niv Acosta in DISCOTROPIC. Photo by Dajana Lothert.
Look up trailblazer in the dictionary and right next to it you’ll find an animated GIF of New York-based performance artist niv Acosta twerking for all eternity.
Acosta, a transgender dance artist and activist who studied at CalArts and the Martha Graham School of Contemporary Dance, creates work that fuses politics, bodies, and black queerness.
“As a trans queer black person,” Acosta says, “I am seeking an opportunity to uplift my own community.”
This past summer Acosta unveiled his stunning DISCOTROPIC series in Berlin as part of the Tanz im August International Festival of Dance. Based on Star Wars and complete with twerking, spoken word, a hologram of the opulent and everlasting Diahann Carroll, and a booming soundtrack courtesy of New York-based producer TYGAPAW, DISCOTROPIC is a piece that engages queer politics and Afrofuturism and puts science fiction and disco in touch with the black American experience.
Out caught up with Acosta and talked about twerking, queer nightlife, and how art can revolutionize the penis.
Out: I was struck this summer by your DISCOTROPIC performance piece that was featured in the Tanz im August International Dance Festival in Berlin. What was your goal behind that piece?
niv Acosta: I have several agendas in my work and in my activism, and the central most prominent agenda is to center the voices and experiences of African diasporic people. I am only a facilitator of the space whereas other people would be directors of the space. I identify more as a facilitator. I’m creating a space where we can all be relaxed and find joy and laughter and happiness and play. That’s when I do my best work, and that feels a very important aspect of being black: finding ways to unwind in space that would otherwise be a trigger.
What was so compelling to me was the works’ strong connection to club culture and nightlife. But gay bars and clubs are closing all over the world. Do you find there’s still value in queer nightlife?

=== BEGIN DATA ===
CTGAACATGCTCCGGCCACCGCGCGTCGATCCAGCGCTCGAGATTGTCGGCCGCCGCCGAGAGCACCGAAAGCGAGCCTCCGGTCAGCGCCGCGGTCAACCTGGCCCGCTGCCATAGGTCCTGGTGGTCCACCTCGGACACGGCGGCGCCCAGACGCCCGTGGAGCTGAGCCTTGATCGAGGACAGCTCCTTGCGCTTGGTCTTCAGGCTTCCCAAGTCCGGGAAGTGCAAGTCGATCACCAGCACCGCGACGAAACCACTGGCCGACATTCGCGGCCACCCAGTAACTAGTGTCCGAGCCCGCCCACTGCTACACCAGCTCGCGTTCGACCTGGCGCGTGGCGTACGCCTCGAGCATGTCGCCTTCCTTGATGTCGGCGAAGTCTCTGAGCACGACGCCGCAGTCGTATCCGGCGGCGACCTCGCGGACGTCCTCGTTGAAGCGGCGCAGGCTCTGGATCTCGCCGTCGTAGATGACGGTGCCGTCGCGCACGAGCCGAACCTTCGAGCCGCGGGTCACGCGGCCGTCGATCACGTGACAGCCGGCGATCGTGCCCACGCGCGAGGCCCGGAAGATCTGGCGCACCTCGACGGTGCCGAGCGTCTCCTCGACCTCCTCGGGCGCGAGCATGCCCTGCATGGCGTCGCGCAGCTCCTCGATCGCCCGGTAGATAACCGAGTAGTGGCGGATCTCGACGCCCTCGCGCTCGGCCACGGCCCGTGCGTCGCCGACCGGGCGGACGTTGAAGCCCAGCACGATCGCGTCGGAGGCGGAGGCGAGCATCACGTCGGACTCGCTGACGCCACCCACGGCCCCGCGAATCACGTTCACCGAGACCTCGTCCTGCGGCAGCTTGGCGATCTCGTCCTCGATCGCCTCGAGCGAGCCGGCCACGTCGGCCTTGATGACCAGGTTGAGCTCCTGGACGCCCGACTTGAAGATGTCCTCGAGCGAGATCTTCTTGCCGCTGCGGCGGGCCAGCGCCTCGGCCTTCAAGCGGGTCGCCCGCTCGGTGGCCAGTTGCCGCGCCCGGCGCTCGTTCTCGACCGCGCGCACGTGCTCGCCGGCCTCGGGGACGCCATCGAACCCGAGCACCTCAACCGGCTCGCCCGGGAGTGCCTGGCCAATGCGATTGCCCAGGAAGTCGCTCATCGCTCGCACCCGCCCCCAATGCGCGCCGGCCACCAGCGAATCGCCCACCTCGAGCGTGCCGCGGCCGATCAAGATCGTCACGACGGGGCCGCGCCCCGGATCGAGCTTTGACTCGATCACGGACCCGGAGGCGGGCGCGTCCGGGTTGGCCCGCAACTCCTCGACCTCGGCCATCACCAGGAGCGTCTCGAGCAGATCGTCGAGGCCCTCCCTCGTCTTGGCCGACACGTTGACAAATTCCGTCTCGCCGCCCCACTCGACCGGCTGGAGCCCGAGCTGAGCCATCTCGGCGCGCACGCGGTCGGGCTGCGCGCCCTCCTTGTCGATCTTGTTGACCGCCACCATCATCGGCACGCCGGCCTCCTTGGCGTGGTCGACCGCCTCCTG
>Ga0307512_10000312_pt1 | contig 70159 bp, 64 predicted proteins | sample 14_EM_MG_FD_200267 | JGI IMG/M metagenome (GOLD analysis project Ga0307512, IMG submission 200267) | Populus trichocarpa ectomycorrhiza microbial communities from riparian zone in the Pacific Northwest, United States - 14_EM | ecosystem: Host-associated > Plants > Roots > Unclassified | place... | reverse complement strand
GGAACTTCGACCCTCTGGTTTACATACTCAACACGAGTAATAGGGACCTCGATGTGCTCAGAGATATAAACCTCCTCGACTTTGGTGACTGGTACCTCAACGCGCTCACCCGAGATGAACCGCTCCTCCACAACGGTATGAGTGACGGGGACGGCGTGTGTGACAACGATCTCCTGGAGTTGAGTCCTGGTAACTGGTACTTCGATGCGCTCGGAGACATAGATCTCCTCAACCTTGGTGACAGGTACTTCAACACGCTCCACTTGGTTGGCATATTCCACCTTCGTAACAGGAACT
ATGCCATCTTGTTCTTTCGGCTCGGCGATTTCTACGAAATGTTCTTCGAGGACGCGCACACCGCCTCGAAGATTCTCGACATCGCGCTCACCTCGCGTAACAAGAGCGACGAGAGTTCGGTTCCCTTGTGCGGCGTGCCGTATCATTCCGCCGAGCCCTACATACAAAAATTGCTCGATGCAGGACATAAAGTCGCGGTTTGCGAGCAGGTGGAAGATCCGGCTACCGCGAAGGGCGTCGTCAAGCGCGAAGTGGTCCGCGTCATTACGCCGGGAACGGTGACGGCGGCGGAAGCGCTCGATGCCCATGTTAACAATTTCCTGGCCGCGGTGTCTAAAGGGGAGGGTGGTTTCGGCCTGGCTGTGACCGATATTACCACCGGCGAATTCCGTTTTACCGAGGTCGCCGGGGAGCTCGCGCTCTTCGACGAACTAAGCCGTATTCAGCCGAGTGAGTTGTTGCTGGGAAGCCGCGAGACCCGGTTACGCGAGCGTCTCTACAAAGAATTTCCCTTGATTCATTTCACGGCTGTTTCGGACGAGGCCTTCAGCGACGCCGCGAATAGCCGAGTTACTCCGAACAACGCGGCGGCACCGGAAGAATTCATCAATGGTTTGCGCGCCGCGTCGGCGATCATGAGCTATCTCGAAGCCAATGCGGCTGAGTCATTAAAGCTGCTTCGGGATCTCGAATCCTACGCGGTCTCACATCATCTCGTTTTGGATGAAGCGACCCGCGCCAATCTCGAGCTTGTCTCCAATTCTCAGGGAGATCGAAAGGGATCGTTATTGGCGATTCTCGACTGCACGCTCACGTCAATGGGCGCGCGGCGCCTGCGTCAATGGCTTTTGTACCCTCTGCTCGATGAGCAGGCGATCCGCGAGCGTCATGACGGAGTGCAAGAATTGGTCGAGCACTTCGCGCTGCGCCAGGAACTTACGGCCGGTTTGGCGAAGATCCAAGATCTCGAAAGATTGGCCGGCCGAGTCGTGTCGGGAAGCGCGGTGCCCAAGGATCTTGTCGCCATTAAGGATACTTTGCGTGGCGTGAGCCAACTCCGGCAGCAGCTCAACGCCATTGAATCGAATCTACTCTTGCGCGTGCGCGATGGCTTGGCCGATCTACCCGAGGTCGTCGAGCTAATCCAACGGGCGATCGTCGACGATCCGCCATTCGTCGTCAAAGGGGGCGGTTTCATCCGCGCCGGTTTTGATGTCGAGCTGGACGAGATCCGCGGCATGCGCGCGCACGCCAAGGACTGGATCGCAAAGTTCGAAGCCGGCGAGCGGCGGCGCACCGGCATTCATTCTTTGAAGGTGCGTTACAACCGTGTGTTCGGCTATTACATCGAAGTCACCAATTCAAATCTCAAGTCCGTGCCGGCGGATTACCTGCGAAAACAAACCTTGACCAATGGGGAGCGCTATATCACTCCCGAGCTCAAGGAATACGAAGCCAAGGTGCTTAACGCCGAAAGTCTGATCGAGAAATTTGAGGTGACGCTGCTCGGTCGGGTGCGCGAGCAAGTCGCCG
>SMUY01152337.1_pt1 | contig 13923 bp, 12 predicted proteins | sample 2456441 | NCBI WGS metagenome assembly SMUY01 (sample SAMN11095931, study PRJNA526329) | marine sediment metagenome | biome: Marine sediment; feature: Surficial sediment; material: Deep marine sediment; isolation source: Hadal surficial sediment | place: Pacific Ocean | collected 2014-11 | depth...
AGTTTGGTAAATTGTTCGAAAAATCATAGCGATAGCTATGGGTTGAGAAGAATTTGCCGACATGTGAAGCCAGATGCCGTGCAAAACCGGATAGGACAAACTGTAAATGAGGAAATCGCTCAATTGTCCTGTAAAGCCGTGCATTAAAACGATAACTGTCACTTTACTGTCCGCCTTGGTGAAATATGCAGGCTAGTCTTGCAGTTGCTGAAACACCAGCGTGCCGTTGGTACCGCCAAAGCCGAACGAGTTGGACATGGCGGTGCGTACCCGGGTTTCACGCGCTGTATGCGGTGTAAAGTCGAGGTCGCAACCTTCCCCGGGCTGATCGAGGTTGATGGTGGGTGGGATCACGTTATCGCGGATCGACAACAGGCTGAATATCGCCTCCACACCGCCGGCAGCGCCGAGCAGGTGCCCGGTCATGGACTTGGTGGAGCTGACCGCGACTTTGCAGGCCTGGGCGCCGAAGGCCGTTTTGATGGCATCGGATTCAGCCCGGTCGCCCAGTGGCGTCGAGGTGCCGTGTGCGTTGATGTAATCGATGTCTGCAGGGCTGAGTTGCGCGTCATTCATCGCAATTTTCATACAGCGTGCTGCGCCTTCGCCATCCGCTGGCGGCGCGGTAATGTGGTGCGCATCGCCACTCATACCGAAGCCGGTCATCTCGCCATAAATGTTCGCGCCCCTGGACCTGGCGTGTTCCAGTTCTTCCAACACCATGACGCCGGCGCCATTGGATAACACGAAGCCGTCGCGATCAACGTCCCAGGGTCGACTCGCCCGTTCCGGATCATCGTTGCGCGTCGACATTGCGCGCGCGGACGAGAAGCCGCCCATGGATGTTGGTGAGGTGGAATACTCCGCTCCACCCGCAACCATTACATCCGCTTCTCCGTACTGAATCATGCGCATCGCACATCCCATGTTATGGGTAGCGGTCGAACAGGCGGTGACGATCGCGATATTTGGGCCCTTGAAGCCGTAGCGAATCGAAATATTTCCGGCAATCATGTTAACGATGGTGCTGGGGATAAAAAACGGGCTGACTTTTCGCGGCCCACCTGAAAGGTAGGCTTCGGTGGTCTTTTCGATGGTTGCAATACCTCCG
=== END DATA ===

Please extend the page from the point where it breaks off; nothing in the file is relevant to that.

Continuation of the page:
I’ve been in some very transformative queer club spaces. It’s been amazing to go to parties like Papi Juice or Fake Accent.
When did you first start going clubbing?
Pretty young, like 16. Which is awesome because being in New York and clubbing as a teenager was a lot of fun. Club spaces for me are extremely transformative, just like a church space or a protest. Spaces where people gather together are spaces that are extremely energizing and are sites for a lot of change and transformation. I love a club situation because I love the energy that can happen in those spaces and the way that movement is such an ancestral way of connecting with other people. I love to move with other people. A club space can equalize a room in a really intense way because nothing can really do that, ever. A dark room with blinding sound—
And poppin' beats.
Yeah! You are literally a vibrating sack of water.
Speaking of vibrating, there was a lot of twerking going on in DISCOTROPIC and I couldn’t stop thinking about all of the labor and muscles it takes to move your ass that way.
That aspect of your body is an aspect that’s hyper feminized and therefore wants to be locked away by society. To twerk is a direct resistance to that action because it’s either hyper sexualized or it’s boxed away. There’s no spectrum in between. There’s nothing else for the ass to do. When you twerk for 20 minutes people can literally lock in and watch that happen like you’re watching the ocean.